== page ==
Research Article

Specificity of the anaphase-promoting complex: A single-molecule study

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Science  10 Apr 2015:
Vol. 348, Issue 6231, 1248737
DOI: 10.1126/science.1248737

Single-molecule assay of ubiquitylation

Many biological processes in cells are regulated by ubiquitin peptides that are attached to proteins. Measurement of single fluorescent molecules in cell extracts can be used to trace the kinetics of such reactions. Lu et al. refined assay conditions to follow ubiquitination by an E3 ubiquitin ligase (see the Perspective by Komander). They visualized the activity of the anaphase-promoting complex (APC), a ubiquitin ligase critical for control of the cell division cycle. The processive initial reaction catalyzed by the APC was replaced by slower reactions. The results show how small, commonly occurring recognition motifs can guide specific and highly controlled enzymatic events. In a companion paper, Lu et al. explored how the number and arrangement of added ubiquitin chains affected the interaction of ubiquitylated proteins with the proteasome (a protein complex that recognizes ubiquitylated proteins and degrades them). The extent of ubiquitylation determined the strength of interaction of a substrate protein with the proteasome, and the arrangement of the ubiquitin chains determined the movement of the protein into the proteasome and thus the rate of degradation.

Science, this issue 10.1126/science.1248737, 10.1126/science.1250834; see also p. 183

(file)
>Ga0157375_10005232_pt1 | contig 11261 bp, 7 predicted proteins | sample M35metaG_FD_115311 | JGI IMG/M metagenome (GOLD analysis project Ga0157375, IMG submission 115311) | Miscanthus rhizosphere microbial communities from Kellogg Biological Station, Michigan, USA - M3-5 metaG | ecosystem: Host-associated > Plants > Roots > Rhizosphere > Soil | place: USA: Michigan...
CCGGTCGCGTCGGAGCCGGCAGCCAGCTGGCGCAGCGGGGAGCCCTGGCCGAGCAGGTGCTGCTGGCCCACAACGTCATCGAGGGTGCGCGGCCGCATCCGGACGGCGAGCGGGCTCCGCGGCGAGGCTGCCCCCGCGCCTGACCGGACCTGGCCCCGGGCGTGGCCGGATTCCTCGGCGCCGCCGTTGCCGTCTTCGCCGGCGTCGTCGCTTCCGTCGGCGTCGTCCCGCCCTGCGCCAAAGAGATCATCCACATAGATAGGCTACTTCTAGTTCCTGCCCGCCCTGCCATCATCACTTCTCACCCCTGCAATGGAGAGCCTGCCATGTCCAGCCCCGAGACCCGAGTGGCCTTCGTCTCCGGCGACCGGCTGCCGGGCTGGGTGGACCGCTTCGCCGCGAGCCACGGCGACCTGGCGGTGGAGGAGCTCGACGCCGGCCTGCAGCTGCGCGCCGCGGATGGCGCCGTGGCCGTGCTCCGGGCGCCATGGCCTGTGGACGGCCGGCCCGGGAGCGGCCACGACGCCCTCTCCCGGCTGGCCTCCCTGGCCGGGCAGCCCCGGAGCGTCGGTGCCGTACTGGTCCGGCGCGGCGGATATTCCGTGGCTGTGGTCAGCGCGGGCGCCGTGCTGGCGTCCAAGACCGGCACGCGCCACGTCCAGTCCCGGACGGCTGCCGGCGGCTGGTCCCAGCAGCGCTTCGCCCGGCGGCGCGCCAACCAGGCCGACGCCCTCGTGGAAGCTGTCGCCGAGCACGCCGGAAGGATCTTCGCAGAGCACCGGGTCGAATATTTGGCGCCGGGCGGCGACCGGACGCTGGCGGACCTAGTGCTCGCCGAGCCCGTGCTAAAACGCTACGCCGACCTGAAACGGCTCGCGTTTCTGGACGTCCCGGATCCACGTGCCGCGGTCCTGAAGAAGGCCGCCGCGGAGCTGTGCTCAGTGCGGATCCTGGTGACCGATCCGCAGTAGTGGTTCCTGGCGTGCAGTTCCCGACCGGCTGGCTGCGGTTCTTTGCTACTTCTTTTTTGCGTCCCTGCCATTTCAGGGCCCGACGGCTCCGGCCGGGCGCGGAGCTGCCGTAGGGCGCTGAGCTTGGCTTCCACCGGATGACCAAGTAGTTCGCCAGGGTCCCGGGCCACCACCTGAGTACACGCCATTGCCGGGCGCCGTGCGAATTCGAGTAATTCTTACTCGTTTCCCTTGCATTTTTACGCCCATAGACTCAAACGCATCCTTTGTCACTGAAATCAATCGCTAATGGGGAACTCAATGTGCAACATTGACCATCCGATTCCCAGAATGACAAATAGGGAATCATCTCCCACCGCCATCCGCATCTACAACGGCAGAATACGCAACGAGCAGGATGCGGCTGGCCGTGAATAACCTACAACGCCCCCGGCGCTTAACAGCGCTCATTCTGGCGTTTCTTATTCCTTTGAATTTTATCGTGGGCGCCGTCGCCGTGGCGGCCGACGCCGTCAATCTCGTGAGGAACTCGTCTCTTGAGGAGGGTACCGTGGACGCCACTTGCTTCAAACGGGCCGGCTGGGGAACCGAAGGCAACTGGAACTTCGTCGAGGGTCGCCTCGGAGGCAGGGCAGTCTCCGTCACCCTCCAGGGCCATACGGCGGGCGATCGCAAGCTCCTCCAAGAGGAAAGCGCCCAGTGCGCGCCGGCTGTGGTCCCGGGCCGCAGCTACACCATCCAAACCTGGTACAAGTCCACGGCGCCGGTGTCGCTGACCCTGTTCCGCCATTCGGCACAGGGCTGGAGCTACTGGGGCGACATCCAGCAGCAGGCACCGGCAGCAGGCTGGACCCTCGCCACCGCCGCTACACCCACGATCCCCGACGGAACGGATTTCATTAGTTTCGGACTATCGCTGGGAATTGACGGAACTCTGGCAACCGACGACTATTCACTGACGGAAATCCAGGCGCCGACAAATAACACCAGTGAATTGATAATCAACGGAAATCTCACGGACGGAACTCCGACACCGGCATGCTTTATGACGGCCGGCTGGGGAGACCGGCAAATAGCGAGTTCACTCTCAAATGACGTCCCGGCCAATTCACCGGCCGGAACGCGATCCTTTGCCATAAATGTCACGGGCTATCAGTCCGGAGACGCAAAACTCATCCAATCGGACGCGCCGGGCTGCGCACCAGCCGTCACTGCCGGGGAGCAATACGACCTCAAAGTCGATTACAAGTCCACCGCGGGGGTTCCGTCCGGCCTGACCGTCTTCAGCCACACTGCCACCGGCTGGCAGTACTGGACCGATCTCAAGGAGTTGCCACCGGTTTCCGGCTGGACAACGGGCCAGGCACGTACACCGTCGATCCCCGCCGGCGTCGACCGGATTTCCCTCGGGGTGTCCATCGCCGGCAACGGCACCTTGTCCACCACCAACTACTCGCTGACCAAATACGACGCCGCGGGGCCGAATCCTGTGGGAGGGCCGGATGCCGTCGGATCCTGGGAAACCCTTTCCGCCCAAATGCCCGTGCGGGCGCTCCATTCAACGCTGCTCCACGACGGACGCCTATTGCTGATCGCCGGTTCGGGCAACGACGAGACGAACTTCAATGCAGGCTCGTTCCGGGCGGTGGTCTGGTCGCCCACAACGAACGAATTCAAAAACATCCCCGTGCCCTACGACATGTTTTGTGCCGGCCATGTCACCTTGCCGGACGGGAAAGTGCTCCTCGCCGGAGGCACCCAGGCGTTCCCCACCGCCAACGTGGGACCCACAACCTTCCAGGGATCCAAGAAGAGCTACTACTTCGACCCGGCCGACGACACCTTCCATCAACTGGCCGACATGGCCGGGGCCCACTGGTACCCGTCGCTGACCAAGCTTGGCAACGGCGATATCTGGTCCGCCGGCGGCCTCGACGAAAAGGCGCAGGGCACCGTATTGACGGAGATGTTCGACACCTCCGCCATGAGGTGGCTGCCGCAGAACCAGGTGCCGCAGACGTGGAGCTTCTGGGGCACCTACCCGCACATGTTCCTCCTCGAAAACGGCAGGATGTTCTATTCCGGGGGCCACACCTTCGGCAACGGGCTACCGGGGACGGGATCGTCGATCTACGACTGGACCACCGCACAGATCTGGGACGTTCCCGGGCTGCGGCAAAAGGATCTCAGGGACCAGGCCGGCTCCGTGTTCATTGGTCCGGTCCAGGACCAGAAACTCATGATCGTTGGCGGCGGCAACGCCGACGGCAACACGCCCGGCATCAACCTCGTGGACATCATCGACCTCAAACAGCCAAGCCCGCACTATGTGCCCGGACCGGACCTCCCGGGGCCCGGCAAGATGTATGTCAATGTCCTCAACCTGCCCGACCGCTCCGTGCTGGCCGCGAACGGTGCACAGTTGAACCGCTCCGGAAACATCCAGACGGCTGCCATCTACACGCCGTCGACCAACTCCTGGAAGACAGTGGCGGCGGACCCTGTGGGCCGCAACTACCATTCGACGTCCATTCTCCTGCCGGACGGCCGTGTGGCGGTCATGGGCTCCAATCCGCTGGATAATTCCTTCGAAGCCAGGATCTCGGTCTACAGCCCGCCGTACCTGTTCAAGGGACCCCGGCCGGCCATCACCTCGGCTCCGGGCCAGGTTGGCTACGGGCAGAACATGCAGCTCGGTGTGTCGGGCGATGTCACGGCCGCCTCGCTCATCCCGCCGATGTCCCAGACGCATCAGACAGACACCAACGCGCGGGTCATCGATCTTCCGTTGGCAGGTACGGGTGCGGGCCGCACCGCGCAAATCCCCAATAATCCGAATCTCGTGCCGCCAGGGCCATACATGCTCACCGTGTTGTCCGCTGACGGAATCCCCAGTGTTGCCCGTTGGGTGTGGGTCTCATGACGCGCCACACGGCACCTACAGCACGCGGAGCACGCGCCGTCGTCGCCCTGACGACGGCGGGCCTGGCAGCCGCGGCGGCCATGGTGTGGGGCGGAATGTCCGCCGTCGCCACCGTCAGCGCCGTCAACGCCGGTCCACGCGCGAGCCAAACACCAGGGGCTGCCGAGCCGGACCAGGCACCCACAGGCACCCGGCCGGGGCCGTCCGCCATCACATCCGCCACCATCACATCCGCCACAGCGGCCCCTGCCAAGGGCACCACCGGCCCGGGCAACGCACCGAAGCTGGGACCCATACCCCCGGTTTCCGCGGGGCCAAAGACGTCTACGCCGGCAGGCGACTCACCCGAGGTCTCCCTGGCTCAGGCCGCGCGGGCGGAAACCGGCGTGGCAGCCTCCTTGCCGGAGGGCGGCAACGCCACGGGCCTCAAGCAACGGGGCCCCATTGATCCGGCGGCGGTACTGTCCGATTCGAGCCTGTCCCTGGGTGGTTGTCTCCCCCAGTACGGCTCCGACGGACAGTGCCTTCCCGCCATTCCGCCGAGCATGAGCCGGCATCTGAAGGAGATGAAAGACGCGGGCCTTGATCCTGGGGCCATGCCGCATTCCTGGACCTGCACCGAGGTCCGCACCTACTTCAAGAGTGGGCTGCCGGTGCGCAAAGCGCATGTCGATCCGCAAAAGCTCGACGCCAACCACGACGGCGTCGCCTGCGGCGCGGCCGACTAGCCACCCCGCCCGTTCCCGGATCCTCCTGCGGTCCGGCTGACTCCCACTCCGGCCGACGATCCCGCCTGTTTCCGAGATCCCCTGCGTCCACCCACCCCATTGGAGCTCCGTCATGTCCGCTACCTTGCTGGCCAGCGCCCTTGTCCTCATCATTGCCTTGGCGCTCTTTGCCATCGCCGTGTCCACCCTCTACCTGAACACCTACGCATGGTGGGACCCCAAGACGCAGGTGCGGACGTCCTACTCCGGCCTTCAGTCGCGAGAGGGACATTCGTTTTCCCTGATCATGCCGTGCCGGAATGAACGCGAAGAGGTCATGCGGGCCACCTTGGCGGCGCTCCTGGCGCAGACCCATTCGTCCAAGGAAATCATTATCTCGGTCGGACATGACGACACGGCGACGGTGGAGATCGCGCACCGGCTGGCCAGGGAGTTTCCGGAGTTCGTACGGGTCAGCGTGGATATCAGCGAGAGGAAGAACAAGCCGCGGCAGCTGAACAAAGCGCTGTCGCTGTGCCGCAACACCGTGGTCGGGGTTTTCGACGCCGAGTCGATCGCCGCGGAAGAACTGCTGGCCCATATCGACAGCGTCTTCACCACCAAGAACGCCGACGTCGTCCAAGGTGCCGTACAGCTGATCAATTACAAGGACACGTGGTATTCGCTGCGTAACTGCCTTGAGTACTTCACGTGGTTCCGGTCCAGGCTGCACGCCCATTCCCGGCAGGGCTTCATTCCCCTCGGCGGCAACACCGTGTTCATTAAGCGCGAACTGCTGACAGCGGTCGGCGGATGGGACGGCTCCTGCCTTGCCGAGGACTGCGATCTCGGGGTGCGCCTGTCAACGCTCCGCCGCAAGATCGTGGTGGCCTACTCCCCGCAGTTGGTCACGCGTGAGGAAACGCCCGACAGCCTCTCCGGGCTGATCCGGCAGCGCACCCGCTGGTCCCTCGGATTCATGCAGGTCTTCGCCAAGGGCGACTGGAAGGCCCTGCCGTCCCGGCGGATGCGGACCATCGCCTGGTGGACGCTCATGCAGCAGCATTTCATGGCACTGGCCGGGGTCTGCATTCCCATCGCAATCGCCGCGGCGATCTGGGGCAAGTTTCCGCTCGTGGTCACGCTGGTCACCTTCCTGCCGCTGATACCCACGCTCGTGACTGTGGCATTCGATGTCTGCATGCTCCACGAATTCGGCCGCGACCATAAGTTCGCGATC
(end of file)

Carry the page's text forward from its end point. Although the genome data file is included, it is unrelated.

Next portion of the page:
Structured Abstract


Regulation of biological processes is generally thought to be conveyed by structurally complementary interactions between molecules, resulting in a bound state that is the most energetically stable. However, the limited size of most recognition motifs poses a very general question as to how specificity is actually achieved. In the cell cycle, timing of events from exit of mitosis through passage into G1 is regulated by the anaphase-promoting complex (APC), an enzyme that catalyzes ubiquitin conjugation to multiple lysines on substrate molecules, for proteasome-mediated degradation. The difference in how APC ubiquitylates its substrates leads to the ordering of events. APC-substrate interactions are also mediated through very short and redundant sequences, such as the well-studied D and KEN boxes found in 69% of human proteins. It is unclear how the APC can distinguish a relatively small number of substrates from nonsubstrates having the same interaction motifs. At a total concentration of approximately 1 mM, many of these nonsubstrates should compete for APC binding, thus reducing the rate of ubiquitylation and degradation of the real targets.


Simple binding based on structural complementarity seems inadequate to explain the specificity in APC-mediated ubiquitylation. We therefore looked beyond a single binding step to the extensive network of reactions that take place at multiple sites on a substrate molecule and in a cellular environment with competing reactions. To describe these, we developed single-molecule fluorescence assays, capable of identifying multiple reaction intermediates, and applied these methods to the study of the kinetics of APC-mediated ubiquitylation in both cytosolic extracts and in purified reaction systems. Our goal was to understand how the APC selects the right substrates among competing molecules and generates effective ubiquitin configurations that can be recognized for degradation.